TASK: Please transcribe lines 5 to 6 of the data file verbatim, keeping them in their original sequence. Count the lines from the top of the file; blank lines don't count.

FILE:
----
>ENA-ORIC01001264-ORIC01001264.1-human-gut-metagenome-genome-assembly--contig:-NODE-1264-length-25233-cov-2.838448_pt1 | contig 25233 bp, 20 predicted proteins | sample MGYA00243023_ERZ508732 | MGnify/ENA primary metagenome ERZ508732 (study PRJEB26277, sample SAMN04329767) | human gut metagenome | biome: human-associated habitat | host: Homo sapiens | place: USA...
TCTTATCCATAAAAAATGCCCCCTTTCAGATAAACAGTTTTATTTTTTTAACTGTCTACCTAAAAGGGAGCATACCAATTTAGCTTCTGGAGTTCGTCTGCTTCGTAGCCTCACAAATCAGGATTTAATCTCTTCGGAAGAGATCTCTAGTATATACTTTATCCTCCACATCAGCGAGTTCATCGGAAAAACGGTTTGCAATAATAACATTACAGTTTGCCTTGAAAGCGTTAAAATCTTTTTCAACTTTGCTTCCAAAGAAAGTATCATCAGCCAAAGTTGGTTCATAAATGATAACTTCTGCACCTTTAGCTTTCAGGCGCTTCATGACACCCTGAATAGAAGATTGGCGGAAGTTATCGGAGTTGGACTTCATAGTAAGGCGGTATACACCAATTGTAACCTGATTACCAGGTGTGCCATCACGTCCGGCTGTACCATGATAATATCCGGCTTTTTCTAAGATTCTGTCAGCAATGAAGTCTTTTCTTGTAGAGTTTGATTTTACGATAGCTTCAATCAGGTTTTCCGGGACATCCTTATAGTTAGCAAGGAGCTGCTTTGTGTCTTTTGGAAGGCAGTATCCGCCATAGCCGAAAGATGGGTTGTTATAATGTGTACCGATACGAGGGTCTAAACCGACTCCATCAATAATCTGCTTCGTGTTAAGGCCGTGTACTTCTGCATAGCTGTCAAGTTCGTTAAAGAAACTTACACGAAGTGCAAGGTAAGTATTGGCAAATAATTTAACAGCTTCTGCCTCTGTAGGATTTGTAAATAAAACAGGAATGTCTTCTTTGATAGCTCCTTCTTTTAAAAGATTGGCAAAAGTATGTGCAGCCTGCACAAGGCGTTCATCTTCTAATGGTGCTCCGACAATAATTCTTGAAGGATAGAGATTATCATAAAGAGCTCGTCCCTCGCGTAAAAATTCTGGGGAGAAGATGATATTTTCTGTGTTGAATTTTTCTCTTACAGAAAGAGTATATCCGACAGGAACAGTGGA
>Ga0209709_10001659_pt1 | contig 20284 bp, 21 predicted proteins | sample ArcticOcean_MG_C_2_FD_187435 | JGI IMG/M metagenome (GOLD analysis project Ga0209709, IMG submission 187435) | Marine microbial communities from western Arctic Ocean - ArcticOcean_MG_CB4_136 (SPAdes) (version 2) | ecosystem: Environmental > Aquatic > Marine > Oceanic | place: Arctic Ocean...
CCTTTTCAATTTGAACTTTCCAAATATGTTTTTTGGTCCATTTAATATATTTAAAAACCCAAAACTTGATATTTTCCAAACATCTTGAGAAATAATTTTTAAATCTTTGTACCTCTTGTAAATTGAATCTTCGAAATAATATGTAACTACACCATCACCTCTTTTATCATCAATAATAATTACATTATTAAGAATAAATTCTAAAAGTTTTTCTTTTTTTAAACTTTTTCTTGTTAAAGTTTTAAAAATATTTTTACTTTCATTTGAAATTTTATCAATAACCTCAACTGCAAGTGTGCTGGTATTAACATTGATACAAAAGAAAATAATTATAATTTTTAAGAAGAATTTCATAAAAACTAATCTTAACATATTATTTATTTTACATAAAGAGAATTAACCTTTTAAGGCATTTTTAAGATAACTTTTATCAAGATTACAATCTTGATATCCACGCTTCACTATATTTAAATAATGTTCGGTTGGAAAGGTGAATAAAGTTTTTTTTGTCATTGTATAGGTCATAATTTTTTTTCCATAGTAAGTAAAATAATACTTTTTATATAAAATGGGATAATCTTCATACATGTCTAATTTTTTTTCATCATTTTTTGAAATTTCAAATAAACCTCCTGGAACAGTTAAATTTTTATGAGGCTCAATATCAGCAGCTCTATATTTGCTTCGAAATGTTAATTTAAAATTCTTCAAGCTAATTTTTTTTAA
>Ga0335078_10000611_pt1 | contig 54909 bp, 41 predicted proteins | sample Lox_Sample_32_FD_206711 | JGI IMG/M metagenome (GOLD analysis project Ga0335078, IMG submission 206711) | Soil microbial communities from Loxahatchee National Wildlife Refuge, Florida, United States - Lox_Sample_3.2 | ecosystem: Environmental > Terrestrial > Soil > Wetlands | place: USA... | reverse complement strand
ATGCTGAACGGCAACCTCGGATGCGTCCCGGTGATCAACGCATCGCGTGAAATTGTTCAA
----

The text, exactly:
>Ga0335078_10000611_pt1 | contig 54909 bp, 41 predicted proteins | sample Lox_Sample_32_FD_206711 | JGI IMG/M metagenome (GOLD analysis project Ga0335078, IMG submission 206711) | Soil microbial communities from Loxahatchee National Wildlife Refuge, Florida, United States - Lox_Sample_3.2 | ecosystem: Environmental > Terrestrial > Soil > Wetlands | place: USA... | reverse complement strand
ATGCTGAACGGCAACCTCGGATGCGTCCCGGTGATCAACGCATCGCGTGAAATTGTTCAA